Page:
Birmingham is the second-largest city in the United Kingdom and has a population of more than one million. With many cutting-edge redevelopments, combined with historic, heritage architecture, Birmingham has become a stylish city.
Creatively, Birmingham is elusive. Unlike many cities, it does not have an identifiable cultural DNA. It has never asserted itself as a centre of radical art or music. Local creatives offer various reasons why. Some take a quiet pride in that anonymity. This “city of a thousand trades” has always been sprawling and granular. It is highly diverse socially and culturally, a city where the best restaurants or music venues are often found in the suburbs – if you are willing to travel. Which not everyone is.
How to get to Birmingham
As Birmingham is centrally located in the UK it’s really easy to get there from pretty much everywhere. Birmingham is incredibly easy to reach. Right in the centre of England, it’s well-connected by road, rail and air.
Birmingham by Air
If you’re an international visitor, you’re likely to be flying into Birmingham Airport. Birmingham Airport is a global travel hub — yet only 10 minutes from the city centre. With great transport links and a wide business and leisure route network, it’s the perfect gateway to the Birmingham region and beyond. To get from the airport to your hotel do what many travellers to England opt for — arrange a Birmingham airport taxi transfer.
Birmingham by Road
All roads lead to Birmingham — well almost. It’s certainly an easy place to drive to no matter where you’re coming from. Set at the heart of the UK motorway network, it’s linked by the M5, M6, M40 and M42 while the A34 and A38 further add to your options and the M1 is less than 30 minutes away. The M6 Toll Road adds another choice (while also helping to keep through traffic away from city centre at peak times). If you don’t care for driving yourself, then once again a chauffeur service such as Cars Exec is perfect — while many people use them for airport transfers, they will gladly arrange rides to and from just about anywhere in England.
Birmingham by Rail
There are three city centre rail stations providing fast and frequent connections to both local and national destinations. Birmingham New Street Station is at the hub of the National Rail network with fast and frequent services to London’s Euston station and many other major towns and cities across the UK. Birmingham International Station sits right alongside Birmingham Airport and the National Exhibition Centre; providing a ten-minute direct link to the city centre for air passengers. West Midland Trains operate two railway brands for and to the Midlands, the North West and London — West Midlands Railway and London Northwestern Railway.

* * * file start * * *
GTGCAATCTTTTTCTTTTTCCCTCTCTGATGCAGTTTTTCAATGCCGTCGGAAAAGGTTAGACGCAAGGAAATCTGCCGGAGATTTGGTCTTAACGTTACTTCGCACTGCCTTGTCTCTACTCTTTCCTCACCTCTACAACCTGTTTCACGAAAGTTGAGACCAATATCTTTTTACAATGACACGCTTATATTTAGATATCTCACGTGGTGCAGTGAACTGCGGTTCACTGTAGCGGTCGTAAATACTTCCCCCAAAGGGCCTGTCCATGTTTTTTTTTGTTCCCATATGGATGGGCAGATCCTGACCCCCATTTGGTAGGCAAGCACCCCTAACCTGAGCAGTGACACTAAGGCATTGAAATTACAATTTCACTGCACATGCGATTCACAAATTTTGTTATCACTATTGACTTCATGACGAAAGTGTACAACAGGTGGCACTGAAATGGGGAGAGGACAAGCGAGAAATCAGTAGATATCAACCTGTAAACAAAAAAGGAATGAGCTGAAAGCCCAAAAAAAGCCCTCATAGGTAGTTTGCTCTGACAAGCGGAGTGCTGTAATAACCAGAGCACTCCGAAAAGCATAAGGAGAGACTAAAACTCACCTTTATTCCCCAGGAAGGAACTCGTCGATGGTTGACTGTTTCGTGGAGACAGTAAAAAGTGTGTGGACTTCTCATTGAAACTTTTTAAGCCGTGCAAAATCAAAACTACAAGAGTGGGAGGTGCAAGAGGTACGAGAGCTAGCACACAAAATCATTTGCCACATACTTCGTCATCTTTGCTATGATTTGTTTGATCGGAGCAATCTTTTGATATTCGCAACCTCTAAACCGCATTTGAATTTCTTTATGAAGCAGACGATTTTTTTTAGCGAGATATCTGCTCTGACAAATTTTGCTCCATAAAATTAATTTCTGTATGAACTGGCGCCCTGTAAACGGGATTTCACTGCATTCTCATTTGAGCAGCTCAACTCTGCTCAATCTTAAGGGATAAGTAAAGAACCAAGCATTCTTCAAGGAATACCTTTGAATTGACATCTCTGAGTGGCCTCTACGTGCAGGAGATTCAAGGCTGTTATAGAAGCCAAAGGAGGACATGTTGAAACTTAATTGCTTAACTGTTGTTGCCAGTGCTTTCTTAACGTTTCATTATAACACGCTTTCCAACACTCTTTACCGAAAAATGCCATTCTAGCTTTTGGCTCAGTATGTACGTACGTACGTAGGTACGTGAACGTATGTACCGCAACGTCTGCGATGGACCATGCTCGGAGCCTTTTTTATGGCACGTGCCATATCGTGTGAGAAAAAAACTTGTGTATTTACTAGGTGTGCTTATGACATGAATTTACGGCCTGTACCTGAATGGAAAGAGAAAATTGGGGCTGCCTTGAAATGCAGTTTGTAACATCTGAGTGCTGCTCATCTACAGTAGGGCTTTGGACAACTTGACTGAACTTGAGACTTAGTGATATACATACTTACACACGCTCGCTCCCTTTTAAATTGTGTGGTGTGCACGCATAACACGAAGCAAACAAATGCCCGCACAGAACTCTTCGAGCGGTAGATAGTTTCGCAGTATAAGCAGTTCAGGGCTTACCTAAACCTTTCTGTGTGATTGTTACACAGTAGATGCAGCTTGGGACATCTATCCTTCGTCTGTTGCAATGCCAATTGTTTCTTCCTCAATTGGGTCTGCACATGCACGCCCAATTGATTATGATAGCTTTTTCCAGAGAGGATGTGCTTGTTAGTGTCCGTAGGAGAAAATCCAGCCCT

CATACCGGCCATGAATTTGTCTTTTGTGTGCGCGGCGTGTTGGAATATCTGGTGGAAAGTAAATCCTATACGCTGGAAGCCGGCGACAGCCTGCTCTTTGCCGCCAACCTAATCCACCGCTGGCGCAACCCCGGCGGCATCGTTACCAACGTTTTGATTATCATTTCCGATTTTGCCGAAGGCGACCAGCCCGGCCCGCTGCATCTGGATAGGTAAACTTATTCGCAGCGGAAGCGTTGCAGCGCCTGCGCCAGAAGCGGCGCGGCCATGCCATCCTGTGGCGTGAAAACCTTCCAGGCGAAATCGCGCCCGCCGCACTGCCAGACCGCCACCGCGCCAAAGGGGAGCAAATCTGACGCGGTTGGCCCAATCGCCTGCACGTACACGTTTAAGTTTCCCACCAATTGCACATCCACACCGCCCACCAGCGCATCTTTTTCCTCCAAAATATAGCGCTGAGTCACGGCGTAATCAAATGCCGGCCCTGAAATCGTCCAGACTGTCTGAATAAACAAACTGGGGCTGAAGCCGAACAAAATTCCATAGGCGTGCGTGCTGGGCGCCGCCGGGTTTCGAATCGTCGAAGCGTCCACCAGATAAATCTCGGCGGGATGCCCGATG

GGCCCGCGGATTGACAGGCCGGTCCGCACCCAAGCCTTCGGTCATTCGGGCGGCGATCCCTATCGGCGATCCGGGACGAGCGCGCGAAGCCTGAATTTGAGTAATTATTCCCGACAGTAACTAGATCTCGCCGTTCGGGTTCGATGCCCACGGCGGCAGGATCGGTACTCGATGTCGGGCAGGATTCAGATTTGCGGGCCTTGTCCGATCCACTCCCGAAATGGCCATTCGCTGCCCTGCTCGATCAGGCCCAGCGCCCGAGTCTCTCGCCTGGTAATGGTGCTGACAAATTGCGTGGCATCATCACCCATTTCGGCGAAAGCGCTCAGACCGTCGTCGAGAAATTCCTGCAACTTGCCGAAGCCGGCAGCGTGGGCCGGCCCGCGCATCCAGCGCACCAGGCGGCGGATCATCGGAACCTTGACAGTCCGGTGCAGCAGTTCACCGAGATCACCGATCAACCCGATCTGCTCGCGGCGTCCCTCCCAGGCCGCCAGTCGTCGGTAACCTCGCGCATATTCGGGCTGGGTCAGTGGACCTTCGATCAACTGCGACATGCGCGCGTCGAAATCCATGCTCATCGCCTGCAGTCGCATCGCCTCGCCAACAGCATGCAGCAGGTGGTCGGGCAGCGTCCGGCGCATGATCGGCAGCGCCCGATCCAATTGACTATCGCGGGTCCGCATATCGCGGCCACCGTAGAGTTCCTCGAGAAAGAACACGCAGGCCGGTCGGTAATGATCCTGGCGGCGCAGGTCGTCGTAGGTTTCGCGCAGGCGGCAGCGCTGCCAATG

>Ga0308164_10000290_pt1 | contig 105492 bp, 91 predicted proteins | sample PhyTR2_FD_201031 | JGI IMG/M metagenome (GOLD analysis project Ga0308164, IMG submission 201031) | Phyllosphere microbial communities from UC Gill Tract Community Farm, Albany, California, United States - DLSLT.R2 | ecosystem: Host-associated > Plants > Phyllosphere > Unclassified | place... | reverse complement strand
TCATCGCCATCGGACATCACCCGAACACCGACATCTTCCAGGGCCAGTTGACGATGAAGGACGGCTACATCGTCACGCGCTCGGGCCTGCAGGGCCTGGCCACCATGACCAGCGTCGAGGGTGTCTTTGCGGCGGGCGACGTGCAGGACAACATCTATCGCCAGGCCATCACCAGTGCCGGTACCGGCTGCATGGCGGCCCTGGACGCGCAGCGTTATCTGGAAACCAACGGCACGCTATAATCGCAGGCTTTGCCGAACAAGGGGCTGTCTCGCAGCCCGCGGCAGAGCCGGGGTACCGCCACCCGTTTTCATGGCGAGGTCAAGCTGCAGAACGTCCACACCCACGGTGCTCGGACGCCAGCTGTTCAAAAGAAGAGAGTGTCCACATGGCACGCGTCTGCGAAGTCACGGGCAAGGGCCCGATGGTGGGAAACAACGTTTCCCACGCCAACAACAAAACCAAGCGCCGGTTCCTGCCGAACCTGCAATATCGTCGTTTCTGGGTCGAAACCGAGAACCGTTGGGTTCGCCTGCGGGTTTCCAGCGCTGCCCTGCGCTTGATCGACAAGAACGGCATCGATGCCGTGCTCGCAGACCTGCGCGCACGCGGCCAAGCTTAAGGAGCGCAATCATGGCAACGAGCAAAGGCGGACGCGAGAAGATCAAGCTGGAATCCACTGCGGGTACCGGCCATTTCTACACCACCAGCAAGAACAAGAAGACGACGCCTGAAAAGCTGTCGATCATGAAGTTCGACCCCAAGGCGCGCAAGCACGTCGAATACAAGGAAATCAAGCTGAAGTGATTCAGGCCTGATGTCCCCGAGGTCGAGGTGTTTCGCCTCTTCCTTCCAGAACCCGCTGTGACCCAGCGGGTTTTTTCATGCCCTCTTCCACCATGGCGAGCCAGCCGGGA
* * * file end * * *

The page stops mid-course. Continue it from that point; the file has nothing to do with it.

Where to stay in Birmingham
During my recent trip to Birmingham I stayed at the AC Hotel Birmingham. This is affordable luxury at its finest and is exactly what I love. It’s in the perfect location as it’s walking distance from the train station and next to the Mailbox, Birmingham’s upmarket shopping development next to the waterfront. There are loads of restaurants, bars and cafes around here too and, if you’re lucky, you’ll get a lovely view over the canal below.
Quirky and Fun Places in Birmingham
Birmingham has loads of weird and wonderful activities and places to visit to make your trip a fun one. From a world famous chocolate factory to the largest Christmas Market outside of Germany, this city has plenty to keep you occupied.
Cadbury World is a chocoholics dream. Located in Bournville at the Victorian chocolate factory you will be loaded up with a handful of chocolate bars as you make your way around exhibits, games and even a mini ride. We are big fans of the 4D film experience. Book your slot early to avoid the crowds and don’t forget to try the Cadbury Afternoon Tea in the cafe afterwards. That’s if you can handle any more chocolate.
For a spot of culture and social history head to the Back to Backs, a National Trust site featuring the last Victorian ‘back-to-back‘ houses in Birmingham. You will be taken on a guided tour from 1875 to 1945 learning how people lived in these tiny communal courtyard houses.
Did you know that Birmingham has more canals than Venice? Of course, not quite so pretty but they’re working on it. You can catch a slow boat ride from Brindleyplace leaving throughout the day. Or take a leisurely walk along the canal to the Jewellery Quarter.
The Jewellery Quarter is Europe’s largest concentration of jewellery businesses. It produces around 45% of the UK’s jewellery and is home to the world’s largest Assay Office hallmarking 12 million items a year. The Jewellery Quarter has also shed a little of it’s industrial past to become quite the hipster spot of recent times. Head down for tasty coffee, cool bars and maybe, if you’re feeling fancy check out the Pen Museum. Or not, just stick to the cocktails on St. Paul’s Square instead (try the swanky St. Paul’s House bar).